At our meeting it was decided that we hold ourselves, as the Board of Management, in an entirely passive attitude toward the Master’s positive and directing mind; believing he will manifest himself in his own good time and manner, and no amount of speculation will help matters. Some have already said “I told you so”. That proves nothing. His alchemical laboratory served its purpose till the appointed time. I have always strongly believed that when it was opened it would be done by nature in some tremendous upheaval, and it was. We don’t know what the rest of the Island is like, but suppose all the “Coney Island” businesses has gone overboard. DeLysle has collapsed financially, so it is stated.
Brother George, Steve and perhaps Carl have gone down again, this a.m. to look around the premises and see what them can get find. All the fish houses went off their foundations. The fishermen from Mound Key came up here the night before and said the Island was under water. Of course the high ground was all right, where Mrs. Johnson and Wm. Acuff are. Wm. came home before the Birthday.
Well, it is nearly dinner time and I will stop writing till I know whether there is to be any mail today or not. The bell has rung for dinner, so I’ll stop.
Thank heaven the wind has gone down and the storm is over, tho it is still cloudy. Carl has been drying the things he saved and getting his trip straightened out. Saved quite a few dishes and silver, so Emma says. He has used the room in the office that Laurie had, when he came up here. We are not certain what to do about his mail route. We have not had any mail in 2 days, and of course Carl did not dare go on his trip yesterday. We can’t get any news from Myers. The rivers are down; someone said a car came thru yesterday afternoon and the driver said the water was up over the city dock 18 inches. The tide here is the river was 2 feet higher than was ever known, but it went down rapidly as it came time for it to go out. The wind whipped our trees unmercifully but we are so glad no such damage was done as in 1910, that is, to our buildings.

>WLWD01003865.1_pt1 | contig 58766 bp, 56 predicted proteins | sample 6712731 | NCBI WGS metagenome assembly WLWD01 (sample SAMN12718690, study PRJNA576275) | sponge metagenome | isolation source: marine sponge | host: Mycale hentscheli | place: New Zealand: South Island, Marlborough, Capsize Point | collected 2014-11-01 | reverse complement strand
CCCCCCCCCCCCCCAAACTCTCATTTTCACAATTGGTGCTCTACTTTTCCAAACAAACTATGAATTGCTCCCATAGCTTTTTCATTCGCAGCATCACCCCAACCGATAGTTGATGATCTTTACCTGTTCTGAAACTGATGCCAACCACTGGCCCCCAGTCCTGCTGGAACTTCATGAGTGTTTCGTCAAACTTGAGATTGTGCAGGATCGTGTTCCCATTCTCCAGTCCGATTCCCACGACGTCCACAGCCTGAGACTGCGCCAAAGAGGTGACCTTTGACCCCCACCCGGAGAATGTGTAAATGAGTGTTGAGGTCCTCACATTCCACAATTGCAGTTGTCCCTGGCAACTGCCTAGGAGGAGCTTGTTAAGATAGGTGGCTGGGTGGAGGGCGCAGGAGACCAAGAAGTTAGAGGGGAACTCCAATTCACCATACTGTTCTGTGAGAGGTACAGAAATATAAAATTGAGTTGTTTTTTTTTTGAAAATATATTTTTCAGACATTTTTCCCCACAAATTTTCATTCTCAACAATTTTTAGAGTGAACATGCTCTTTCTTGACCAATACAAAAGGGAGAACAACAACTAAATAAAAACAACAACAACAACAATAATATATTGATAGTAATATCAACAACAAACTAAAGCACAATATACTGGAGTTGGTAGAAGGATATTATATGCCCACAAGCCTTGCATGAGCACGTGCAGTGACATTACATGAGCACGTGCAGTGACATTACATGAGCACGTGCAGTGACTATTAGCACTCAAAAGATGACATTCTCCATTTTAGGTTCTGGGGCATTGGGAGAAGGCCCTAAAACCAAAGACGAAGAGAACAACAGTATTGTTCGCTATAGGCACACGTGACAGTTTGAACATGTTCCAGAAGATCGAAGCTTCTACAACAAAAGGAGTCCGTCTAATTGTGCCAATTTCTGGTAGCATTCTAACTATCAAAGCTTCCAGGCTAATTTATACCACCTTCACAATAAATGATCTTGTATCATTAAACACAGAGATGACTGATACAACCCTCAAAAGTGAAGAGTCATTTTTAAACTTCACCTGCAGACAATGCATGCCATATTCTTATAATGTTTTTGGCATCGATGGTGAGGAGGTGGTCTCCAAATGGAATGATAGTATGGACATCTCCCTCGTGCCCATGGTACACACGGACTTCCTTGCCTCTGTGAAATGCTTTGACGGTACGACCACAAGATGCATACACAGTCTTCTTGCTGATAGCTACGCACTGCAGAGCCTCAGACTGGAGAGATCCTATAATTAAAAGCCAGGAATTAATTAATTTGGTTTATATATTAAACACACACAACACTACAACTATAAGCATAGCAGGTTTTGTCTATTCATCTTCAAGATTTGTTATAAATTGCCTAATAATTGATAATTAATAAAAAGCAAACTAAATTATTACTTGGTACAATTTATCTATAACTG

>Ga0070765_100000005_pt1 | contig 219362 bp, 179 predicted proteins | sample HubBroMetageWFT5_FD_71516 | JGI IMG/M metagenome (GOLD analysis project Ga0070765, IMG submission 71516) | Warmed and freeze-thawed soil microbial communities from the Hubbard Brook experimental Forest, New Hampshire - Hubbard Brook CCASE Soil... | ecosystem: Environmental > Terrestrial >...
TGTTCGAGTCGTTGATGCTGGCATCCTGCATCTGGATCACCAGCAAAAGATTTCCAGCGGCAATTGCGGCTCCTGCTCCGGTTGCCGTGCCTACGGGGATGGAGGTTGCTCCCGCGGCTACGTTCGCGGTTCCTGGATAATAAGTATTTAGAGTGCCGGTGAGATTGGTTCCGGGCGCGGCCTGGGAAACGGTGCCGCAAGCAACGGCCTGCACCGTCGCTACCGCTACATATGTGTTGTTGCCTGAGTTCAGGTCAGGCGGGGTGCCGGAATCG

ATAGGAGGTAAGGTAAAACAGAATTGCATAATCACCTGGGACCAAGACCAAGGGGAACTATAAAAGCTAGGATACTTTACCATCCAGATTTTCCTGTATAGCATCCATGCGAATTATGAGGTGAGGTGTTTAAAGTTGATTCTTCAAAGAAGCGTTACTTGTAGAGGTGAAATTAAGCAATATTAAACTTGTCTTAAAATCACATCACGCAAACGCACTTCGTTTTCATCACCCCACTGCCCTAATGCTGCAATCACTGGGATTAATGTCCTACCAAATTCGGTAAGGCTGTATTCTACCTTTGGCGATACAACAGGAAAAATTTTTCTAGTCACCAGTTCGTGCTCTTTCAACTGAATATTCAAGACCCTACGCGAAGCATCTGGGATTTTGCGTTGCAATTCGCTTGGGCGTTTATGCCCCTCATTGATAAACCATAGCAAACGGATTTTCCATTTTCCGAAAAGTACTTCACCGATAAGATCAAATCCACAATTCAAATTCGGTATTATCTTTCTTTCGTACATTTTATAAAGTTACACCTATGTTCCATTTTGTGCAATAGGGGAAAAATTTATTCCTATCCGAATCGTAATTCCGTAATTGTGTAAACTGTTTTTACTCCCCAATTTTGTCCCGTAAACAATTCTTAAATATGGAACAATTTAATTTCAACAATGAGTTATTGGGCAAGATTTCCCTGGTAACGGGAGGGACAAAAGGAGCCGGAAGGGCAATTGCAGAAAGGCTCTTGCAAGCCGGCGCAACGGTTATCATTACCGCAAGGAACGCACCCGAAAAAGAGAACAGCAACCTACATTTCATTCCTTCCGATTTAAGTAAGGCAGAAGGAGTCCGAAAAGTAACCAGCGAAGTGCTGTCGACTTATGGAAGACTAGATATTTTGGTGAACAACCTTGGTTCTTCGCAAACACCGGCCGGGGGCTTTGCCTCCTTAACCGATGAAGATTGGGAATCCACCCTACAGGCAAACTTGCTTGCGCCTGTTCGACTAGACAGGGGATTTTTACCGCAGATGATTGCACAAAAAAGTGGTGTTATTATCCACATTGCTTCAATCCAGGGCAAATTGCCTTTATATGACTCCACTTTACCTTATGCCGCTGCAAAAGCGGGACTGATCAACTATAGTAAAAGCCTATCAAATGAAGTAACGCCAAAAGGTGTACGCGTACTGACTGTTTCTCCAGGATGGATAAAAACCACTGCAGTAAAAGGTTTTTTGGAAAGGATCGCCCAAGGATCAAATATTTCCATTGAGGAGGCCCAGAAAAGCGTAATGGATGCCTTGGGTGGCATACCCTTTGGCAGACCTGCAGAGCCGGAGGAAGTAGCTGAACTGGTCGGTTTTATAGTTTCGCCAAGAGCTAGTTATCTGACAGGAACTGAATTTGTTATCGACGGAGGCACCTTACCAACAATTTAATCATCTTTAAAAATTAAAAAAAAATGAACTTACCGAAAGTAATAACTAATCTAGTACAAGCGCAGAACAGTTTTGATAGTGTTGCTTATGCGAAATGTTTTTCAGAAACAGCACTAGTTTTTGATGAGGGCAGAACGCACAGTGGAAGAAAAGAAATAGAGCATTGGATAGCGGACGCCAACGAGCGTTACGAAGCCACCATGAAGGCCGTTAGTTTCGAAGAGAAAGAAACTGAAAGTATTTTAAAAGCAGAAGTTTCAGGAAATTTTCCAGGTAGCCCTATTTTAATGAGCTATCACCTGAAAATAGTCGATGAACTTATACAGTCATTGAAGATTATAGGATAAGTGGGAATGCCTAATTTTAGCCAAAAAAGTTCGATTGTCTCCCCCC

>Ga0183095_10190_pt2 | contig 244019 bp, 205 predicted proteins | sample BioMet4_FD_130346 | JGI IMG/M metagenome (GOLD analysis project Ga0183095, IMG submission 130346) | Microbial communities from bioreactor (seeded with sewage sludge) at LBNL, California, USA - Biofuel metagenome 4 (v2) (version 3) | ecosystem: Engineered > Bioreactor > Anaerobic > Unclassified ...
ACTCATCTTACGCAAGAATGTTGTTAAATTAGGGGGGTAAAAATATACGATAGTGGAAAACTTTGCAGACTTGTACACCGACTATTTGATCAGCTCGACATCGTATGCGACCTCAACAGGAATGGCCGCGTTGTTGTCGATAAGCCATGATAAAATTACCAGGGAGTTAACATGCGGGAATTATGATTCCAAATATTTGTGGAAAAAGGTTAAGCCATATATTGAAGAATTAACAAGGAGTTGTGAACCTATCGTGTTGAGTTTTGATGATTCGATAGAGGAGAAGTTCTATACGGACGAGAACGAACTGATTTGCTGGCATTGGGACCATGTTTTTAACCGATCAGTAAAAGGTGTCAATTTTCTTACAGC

The storm affected me very much; it had been cloudy and rainy for 2 or 3 days and the day before the hardest wind started, I knew it was hurricane weather that was coming. I was so nervous it was hard to keep at anything. James was quite affected also. I have not been able to write the personal letters I intended because I had to attend to getting off the cards and programs Sr. Vi(?) used to send out. David has been such good help; don’t know what I should do without him. Marie is doing all she can to get out the Sword copy in with her Eagle work. Helen left last Saturday. The last form of the CC is about read for the press…
The rest of the letter deals with people and events around the Unity. The letter shows, in my opinion the honest faith that Evelyn and the others continued to hold on to, despite the fact that it had been 13 years since Teed’s death and now this natural disaster which washed away the physical remains of Cyrust Teed.
In this day and age it is easy to look back on the time of the Koreshans and even scoff a little at their unusual beliefs. Some go so far as to call them whackos and nuts. Perhaps some of them were (Edgar Peissart comes to mind), but overall, they were a group of people who gave their lives, their money and their future over to a belief, a faith, which turned out to be bogus. Yet, their faith kept them going. Committing oneself to that is something that is foreign to most people in our consumer oriented society.